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robdamel's avatar

English Grammar- What is the correct pronoun to refer to 'family'?

Asked by robdamel (791points) June 2nd, 2011

The sentence:

My family isn´t cooking this month because ______ eating out.

Is the correct pronoun for the blank ‘they are’ or ‘it is’ eating out?

What confuses me is that we use ‘is’ for family, but when referring to them, we use ‘they are’?

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39 Answers

robdamel's avatar

Read the best answer for this yahoo post:

Is it really correct? It sounds very awkward using ‘it’ to refer to a family.

Stinley's avatar

“We are eating out” seems most logical to me, if you are including yourself, if not then “they are eating” out is good.

robdamel's avatar

@Stinley Yeah but how about when not including yourself to the family?

morphail's avatar

“they”, obviously. Referring to a family as “it” sounds silly.

JilltheTooth's avatar

“We” like @Stinley said, unless you’re not going with them, in which case “they” would work.

JLeslie's avatar

We are. When talking about your own family you would use “we.” When talking about someone else’s family then you use “they.” Unless you are not going out to dinner with them them?

robdamel's avatar

@morphail It definitely sounds silly, but it contradicts grammar rules.

robdamel's avatar

Okay thanks guys, I guess this is one of the million exceptions to English. I’m an English teacher as a second language, and boy are there many exceptions.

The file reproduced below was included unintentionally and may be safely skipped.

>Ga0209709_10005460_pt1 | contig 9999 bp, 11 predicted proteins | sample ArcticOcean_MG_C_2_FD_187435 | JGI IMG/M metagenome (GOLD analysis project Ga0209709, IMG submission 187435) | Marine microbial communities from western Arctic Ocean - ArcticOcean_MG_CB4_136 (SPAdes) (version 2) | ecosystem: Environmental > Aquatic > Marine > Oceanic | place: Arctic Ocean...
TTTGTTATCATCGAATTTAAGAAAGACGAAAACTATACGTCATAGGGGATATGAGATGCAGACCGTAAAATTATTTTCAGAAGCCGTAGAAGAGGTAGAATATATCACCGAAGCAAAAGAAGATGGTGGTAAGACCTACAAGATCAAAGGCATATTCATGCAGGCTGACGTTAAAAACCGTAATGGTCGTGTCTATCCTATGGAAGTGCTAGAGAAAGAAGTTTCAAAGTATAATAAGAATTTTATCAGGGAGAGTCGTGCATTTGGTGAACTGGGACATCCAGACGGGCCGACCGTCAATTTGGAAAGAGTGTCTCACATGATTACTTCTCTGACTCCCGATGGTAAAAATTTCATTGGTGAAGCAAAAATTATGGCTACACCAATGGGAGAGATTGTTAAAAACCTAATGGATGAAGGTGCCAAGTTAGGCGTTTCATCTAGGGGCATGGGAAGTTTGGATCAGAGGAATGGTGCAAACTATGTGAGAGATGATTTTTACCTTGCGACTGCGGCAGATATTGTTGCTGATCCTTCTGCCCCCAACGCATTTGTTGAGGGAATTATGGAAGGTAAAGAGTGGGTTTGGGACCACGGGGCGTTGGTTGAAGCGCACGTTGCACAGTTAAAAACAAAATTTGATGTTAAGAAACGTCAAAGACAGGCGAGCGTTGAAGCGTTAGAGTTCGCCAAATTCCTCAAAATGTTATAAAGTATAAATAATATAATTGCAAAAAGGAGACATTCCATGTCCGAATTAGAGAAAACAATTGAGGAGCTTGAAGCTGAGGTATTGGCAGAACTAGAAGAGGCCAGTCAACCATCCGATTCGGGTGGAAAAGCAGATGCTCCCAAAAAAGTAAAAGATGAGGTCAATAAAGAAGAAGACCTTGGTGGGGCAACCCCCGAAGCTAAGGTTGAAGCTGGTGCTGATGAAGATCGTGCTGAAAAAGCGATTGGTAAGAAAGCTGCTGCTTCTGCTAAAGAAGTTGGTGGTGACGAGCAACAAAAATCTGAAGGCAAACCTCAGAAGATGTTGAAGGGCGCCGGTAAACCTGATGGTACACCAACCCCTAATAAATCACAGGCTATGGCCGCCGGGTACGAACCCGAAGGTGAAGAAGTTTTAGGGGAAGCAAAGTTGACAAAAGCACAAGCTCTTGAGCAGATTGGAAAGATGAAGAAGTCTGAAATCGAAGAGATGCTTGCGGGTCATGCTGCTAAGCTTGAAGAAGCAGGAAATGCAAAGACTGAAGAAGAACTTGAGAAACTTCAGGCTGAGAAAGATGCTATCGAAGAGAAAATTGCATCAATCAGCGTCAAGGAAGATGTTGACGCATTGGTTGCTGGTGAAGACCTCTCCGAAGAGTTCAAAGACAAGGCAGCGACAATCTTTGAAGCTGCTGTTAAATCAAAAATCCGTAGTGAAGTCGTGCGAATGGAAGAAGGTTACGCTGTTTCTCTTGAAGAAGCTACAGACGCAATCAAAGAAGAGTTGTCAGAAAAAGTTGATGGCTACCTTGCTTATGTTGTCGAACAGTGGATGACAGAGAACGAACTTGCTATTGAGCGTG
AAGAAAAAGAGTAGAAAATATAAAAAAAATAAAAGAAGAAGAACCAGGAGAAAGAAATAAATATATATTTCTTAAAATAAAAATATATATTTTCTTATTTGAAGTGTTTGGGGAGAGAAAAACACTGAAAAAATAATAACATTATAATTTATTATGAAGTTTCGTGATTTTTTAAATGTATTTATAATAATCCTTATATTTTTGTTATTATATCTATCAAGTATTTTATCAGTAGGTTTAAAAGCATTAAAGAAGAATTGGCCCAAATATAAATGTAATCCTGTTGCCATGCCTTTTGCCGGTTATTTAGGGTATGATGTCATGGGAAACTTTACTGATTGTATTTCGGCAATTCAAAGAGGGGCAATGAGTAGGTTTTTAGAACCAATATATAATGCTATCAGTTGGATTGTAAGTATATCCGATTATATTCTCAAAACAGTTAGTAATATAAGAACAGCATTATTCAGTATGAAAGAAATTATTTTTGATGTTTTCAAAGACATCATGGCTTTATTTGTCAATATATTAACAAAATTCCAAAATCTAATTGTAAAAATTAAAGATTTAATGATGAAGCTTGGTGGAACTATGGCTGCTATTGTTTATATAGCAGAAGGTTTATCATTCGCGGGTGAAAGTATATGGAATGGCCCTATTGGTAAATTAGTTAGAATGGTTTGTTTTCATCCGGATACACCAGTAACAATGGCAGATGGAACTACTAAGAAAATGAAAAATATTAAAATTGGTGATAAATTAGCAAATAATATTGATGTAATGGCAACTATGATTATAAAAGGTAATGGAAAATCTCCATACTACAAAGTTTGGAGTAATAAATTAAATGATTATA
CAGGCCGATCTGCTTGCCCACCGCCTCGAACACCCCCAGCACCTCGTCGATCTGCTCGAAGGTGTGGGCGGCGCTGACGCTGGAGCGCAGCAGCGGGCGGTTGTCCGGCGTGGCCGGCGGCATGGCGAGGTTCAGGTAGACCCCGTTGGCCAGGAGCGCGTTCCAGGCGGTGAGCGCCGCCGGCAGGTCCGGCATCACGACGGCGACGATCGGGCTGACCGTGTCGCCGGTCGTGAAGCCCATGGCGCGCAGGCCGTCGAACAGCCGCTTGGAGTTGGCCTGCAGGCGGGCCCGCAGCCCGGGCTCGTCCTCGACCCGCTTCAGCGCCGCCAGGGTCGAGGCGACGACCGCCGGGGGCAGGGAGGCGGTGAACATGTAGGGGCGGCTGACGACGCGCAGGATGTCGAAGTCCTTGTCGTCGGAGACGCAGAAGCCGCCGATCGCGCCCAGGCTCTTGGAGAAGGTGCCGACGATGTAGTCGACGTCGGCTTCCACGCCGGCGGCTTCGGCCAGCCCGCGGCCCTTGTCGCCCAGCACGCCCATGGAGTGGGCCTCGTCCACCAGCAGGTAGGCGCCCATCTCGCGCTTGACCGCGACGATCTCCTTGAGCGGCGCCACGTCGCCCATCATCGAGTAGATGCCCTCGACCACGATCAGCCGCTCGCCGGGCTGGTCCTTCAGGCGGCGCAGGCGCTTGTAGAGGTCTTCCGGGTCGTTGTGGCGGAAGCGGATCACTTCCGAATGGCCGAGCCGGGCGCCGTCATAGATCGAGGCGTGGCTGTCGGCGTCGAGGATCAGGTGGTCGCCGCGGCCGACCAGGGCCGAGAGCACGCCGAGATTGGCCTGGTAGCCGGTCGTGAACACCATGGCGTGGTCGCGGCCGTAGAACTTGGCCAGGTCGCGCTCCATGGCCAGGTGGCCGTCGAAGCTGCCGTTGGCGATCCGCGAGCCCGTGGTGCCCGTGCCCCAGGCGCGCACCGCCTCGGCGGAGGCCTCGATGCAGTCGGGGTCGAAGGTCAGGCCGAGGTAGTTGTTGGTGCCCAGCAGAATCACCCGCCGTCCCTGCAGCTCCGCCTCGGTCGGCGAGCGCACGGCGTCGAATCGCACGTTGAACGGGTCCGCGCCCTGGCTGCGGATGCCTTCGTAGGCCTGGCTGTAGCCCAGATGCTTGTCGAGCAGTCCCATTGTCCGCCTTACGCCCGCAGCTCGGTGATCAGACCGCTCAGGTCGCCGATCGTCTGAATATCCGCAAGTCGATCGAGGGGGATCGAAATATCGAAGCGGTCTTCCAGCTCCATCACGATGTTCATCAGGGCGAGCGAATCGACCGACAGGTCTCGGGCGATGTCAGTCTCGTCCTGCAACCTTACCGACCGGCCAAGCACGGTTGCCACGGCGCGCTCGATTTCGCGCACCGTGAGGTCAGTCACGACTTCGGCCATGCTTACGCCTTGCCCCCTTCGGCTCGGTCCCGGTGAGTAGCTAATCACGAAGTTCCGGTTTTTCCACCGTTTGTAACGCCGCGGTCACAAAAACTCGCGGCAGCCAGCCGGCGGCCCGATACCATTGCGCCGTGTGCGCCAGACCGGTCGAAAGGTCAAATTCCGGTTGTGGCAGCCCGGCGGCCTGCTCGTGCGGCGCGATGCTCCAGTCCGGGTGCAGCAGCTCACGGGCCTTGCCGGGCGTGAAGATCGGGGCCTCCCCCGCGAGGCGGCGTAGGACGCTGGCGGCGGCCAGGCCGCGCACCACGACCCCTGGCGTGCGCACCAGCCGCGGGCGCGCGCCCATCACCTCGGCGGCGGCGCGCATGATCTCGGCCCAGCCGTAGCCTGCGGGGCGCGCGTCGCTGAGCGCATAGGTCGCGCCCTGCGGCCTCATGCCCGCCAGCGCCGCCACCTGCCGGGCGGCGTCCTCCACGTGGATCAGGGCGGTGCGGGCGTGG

Stinley's avatar

@robdamel I think this is one of these cases where the rules are not right. Break the rules and be warm and fuzzy saying we or they. Not it

marinelife's avatar

One does not use it for people.

The family is a compound noun. Family is a singular unit, but it comprises a bunch of people so “they” or “we” are correct.

robdamel's avatar

@stinley haha good answer. It sucks having to explain to the students though haha

robdamel's avatar

@marinelife excellent, I will use those words to explain it.

Stinley's avatar

@marinelife said it, it is that you are using the family as a noun which is single but the second half of your sentence you are refering to a group of people which is plural

morphail's avatar

@robdamel Do you mean that using “they” contradicts grammar rules?

It doesn’t. “They” has been used with singular antecedents for 1000 years by the best writers of English. Plus “family” is a collective noun and is notionally plural anyway.

JLeslie's avatar